Cross-cultural fusions have been happening for centuries through the medium of travel, as musicians have moved around the planet. However, 20th century radio and recording technologies stimulated an exponential acceleration of the process. The New Age music audience has been especially receptive to this trend, welcoming the opportunity to extend their psychological experience beyond western cultural paradigms and immerse themselves in the musical ideas and emotions of other worlds. Modified or derived forms are usually more popular than the ethnic originals, but this is not exclusive to the New Age field. From pop to classical, cross-cultural influences are an important aspect of virtually all areas of creative contemporary music.
Though not as commercially successful as New Age instrumental music, this category includes any vocal music regardless of style, whose lyrics contain messages about spiritual beliefs or belief systems. The impulse to share or broadcast one's belief system to others — be it religious, spiritual, or philosophical — appears to be very deeply ingrained in human nature, and New Age gospel in its purest form conveys the belief that we are entering a new era for humanity. This is an extension of the ancient role of music as a medium for the communication of important cultural myths. At its best, such music can create a context for dramatic internal experiences as the ideas expressed by the lyrics are amplified by the emotional power of the music. Religious and gospel music of all kinds, as well as New Age vocal music, continue this tradition, stimulating the full gamut of emotional intensities from lightly sentimental through cathartic to overwhelming.
The Big Picture
Listeners with an analytical bent will naturally ask why should there be a contemporary resurgence of music directed toward relaxation, psychological expansion, inner experience, and statements about metaphysical and religious beliefs? Granting that questions like these cannot be given definitive answers, the following observations may be helpful.
Stress: The constantly accelerating pace of urban life since the 1940's, driven by technological advances in communications and accompanied by increasing levels of daytime noise "pollution" and other distractions with an irritating effect on our sensibilities, have increased the need for a soothing, masking, slow-paced sonic reference. Of course, "Easy Listening" and "Beautiful Music" FM stations as well as the infamous Muzak did just this for years and succeeded in captivating large audiences in the over 60 age group. Amazingly, as late as the 1970's, so-called Beautiful Music was the most successful syndicated radio format, and there were more stations broadcasting such music in the U.S. than rock or pop.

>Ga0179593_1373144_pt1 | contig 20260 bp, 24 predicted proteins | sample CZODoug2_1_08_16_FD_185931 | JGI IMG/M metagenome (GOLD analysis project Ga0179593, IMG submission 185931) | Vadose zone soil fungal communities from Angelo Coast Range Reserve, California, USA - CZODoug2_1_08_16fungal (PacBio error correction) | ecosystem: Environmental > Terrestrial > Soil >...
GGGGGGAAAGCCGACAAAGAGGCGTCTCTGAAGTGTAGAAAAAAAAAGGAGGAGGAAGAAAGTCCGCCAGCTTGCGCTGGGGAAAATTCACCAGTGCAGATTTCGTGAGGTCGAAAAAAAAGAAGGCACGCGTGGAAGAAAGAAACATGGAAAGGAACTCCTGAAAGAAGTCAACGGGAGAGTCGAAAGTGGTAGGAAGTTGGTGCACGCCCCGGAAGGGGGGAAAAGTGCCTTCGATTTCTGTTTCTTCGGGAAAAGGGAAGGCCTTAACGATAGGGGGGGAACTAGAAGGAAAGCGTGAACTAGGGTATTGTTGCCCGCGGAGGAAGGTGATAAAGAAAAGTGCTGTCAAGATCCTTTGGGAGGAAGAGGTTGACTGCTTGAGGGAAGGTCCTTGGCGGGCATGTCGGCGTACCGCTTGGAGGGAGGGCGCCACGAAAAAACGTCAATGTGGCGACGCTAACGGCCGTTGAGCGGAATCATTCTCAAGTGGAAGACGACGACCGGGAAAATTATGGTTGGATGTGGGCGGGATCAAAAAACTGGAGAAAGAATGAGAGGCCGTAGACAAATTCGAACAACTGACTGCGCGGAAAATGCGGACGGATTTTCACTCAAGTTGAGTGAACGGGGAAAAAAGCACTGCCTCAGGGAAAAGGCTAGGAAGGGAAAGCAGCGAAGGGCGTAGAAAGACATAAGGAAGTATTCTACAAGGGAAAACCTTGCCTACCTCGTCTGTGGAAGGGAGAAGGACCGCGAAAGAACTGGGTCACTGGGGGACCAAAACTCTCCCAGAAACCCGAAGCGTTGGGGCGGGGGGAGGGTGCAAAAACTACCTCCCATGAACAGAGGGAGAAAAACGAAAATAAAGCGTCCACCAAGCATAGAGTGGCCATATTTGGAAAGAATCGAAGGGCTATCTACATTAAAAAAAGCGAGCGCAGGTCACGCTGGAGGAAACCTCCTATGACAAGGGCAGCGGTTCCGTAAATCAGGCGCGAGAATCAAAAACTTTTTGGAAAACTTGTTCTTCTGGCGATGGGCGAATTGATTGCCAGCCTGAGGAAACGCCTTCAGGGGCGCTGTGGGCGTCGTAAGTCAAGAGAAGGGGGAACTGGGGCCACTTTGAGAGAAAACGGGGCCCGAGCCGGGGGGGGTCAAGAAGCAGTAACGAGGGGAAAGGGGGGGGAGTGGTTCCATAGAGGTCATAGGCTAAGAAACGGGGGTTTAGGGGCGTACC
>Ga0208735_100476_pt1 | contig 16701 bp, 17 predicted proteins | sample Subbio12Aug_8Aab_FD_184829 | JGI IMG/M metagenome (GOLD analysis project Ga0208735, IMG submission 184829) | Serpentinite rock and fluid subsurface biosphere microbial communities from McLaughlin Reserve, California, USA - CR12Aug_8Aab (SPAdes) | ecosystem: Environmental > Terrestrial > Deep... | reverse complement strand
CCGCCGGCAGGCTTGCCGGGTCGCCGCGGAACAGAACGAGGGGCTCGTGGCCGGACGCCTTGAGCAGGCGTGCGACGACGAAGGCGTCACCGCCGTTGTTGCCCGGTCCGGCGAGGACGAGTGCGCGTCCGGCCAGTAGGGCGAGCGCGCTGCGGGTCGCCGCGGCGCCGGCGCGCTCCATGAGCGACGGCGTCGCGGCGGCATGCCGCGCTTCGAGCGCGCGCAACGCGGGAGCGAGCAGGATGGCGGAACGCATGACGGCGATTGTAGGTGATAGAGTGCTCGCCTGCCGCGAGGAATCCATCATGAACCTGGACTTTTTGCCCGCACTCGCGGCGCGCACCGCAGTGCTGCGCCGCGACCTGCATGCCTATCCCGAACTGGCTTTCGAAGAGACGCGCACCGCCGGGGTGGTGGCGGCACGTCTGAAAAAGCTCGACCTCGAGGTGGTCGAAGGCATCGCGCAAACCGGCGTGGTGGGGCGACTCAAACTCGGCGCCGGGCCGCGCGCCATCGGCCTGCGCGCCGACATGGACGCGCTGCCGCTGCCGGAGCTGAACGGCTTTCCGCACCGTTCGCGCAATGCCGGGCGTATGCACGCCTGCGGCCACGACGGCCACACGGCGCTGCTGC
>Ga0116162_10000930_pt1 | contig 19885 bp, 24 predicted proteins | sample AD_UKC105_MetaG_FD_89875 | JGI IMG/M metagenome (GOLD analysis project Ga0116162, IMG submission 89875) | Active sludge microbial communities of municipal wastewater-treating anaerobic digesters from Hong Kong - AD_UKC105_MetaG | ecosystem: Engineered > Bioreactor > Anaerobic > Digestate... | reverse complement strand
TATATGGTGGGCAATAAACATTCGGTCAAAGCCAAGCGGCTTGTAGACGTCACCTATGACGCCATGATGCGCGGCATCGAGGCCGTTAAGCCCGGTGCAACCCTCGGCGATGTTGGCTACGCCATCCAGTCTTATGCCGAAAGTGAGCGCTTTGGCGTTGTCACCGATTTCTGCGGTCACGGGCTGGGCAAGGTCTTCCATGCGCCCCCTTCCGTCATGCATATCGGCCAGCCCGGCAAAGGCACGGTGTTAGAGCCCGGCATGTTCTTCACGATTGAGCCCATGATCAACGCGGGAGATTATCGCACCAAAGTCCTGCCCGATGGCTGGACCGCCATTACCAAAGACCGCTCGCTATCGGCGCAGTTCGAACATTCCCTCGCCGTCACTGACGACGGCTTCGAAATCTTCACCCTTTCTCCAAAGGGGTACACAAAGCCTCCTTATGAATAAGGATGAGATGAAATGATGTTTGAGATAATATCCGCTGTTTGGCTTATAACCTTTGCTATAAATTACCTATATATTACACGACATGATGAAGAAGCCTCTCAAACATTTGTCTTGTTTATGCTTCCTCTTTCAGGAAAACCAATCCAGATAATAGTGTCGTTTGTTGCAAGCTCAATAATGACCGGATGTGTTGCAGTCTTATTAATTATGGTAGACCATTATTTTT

The programming of such stations and background services was based mainly on "sweetened" instrumental reworkings of popular songs. This approach, which apparently satisfied many older people in their search for a comforting, undemanding nostalgia, is generally alienating to the middle age audience, who prefer the more intense and artistically significant original versions (thus the "Golden Oldies" radio formats of the early 1980's) and is incomprehensible to the young, who have no tie to the original songs and whose biosystems have not yet succumbed to the effects of self-administered overstimulation.
With pop, rock and rap presumably serving the needs of most of the 13 to 28 year old audience, a gap existed in music programming for the more sensitive members of the 28 to 50 year age group which was not being addressed by any of the existing radio music formats. It is this age group in which stress-related diseases are most pervasive and problematic. More or less by default, a portion of the jazz and classical repertoire was called into service for these listeners, but what was really needed was a contemporary music which is physically relaxing, yet not emotionally trivial or devoid of significant cultural meaning. This is the need that the quieter forms of New Age music are attempting to fill. That it should have existed in commercial broadcasting is remarkable, since this is the demographic bracket which is most desirable to advertisers, but even in the 90's radio exposure for this music was almost exclusively on non-commercial stations.
Many aspects of today's culture have played a role in supporting the use of music to influence awareness. Drugs, meditation practices, psychological approaches to inner work, and new religions have all contributed to the process. Individual taste in music is inherently related to, and may play a part in, psychological growth.
When used for this purpose music acts as a nonverbal language for conveying the experience of a virtually unlimited range of psychic and emotional states. Conscious involvement with challenging musical or sonic experiences can be a powerful method for accelerating personal development. Although the lowest quality New Age music has deservedly been criticized as "yuppie muzak", the best of the genre invites substantial commitment and concentration from the listener, falling into the realms normally associated with serious listening.
But as Peter Michael Hamel points out, it is really not the same kind of listening that one applies to classical, jazz, ethnic, or other established types of music. The attention is both personal and "holistic" — an awareness of individual emotional response as well as the quality of the enveloping ambience being created. This music is experienced primarily as a continuum of spatial imagery and emotion, rather than as thematic musical relationships, compositional ideas, or performance values.
Perhaps the current cross-cultural and trans-temporal melange of musical directions is one emerging form of the global language whose arrival has long been predicted by cultural visionaries. Composer Jon Hassell calls it "Fourth World Music: classical by structure, popular by textural appeal, global minded."